Judge Strikes Down Wisconsin's 'Discriminatory' Voter ID Law
'This is a warning to other states that are trying to make it harder for citizens to vote'
A federal judge in Wisconsin on Tuesday struck down the state's controversial voter ID law on the grounds that it discriminates against Black, Latino/a, and low-income voters, disproportionately depriving them of their constitutionally-protected right to cast ballots.
Issued by Judge Lynn Adelman of Federal District Court in Milwaukee, the ruling came in response to an American Civil Liberties Union challenge of the law, which was passed in 2011 and imposes the often prohibitive requirement that voters show ID.
In a 90-page decision, Adelman rejected arguments made by the law's proponents that ID is necessary to prevent voter fraud, stating that there is a dearth of evidence that voter fraud is a problem in the state. "[I]t's is absolutely clear that Act 23 will prevent more legitimate votes from being cast than fraudulent votes," writes Adelman.
"This is a warning to other states that are trying to make it harder for citizens to vote.”
— Dale Ho, ACLU"A disproportionate share of the Black and Latino populations must shoulder an additional burden in order to exercise the right to vote," Adelman continues. This is because "they are disproportionately likely to live in poverty, which in turn is traceable to the effects of discrimination in areas such as education, employment, and housing."
According to Adelman, 9 percent of registered voters in Wisconsin do not have the required ID — amounting to more than two times the margin of victory in the most recent gubernatorial election.
The ACLU had argued the law discriminates against minorities, the elderly, people with disabilities, and low-income and homeless people.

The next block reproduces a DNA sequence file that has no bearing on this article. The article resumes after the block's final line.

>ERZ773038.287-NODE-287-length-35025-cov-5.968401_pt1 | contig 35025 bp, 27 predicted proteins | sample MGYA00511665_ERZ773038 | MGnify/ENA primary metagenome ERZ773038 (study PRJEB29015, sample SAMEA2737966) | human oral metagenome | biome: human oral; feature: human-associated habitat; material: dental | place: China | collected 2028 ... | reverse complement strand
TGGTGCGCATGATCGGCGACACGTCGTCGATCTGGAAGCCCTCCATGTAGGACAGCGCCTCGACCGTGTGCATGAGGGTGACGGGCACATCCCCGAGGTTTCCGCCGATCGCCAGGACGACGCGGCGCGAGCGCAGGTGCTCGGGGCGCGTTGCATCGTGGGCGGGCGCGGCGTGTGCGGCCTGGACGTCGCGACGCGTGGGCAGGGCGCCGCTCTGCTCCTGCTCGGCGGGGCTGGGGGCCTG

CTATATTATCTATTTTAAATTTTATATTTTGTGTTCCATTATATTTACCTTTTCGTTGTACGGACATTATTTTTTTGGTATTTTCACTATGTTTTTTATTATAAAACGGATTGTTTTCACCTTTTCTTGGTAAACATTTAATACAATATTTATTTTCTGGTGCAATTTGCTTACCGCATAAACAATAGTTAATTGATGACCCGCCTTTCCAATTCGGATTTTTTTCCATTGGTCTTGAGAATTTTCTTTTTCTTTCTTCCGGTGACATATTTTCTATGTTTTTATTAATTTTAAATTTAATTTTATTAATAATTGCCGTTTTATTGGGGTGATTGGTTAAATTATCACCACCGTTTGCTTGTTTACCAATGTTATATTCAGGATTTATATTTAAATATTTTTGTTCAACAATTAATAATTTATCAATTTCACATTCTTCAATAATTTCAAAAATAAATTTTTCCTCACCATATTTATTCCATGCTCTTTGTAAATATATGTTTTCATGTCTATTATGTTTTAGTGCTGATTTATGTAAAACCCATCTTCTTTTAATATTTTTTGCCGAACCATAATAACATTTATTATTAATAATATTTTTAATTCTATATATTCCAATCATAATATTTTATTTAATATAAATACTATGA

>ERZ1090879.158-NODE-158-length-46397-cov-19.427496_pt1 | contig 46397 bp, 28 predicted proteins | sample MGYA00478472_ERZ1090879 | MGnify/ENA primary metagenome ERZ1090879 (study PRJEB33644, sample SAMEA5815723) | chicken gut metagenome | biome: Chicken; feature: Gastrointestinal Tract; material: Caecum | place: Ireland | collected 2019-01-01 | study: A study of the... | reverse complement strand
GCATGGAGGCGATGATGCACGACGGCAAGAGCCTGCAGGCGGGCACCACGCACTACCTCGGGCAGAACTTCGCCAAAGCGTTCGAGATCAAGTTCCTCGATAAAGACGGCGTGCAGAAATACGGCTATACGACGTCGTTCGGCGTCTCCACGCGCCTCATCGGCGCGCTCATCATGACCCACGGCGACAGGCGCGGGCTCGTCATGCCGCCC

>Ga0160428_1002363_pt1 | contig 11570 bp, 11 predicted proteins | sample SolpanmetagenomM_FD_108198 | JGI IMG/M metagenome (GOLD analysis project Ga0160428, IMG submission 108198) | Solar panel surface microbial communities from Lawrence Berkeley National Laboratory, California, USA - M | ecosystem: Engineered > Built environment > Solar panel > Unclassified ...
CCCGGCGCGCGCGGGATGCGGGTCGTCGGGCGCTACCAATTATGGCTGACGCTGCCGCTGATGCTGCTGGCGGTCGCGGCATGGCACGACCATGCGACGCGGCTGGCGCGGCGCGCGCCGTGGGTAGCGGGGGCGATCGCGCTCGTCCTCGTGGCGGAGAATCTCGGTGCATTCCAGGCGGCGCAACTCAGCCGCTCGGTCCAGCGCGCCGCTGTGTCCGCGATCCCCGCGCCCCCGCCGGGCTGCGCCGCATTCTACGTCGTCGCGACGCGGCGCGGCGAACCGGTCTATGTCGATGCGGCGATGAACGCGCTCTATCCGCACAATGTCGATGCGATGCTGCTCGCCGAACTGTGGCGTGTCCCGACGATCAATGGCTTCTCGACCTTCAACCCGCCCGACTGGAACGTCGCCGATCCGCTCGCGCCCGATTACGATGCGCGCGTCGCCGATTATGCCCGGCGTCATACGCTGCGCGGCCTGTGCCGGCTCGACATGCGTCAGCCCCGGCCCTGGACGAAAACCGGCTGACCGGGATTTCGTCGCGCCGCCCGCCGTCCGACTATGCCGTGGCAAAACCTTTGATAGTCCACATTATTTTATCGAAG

According to an ACLU statement,
Among the plaintiffs is Shirley Brown, an African-American woman in her 70s who was born at home in Louisiana and never had a birth certificate. Brown, who had voted in Wisconsin for decades, was denied an ID because she did not have a birth certificate. DMV rejected a statement from her elementary school attesting to her birth, even though Medicare accepted the statement. Another voter, Eddie Lee Holloway Jr., was unable to get ID because his birth certificate read "Eddie Junior Holloway" instead of "Eddie Lee Holloway Junior." The court recognized that these and many other voters would be harmed by the law.
This was the first time a federal court has invoked what's left of the Voting Rights Act after it was gutted this summer to overturn a state's voter ID law, potentially clearing the way for similar challenges across the country.
A New York Times op-ed states, "The Wisconsin ruling is important in part because it shows the power of the testimony of real, everyday people whose right to vote is demonstrably burdened by these laws."
"This is a warning to other states that are trying to make it harder for citizens to vote,” said Dale Ho, director of the ACLU’s Voting Rights Project. “This decision put them on notice that they can't tamper with citizens' fundamental right to cast a ballot. The people, and our democracy, deserve and demand better."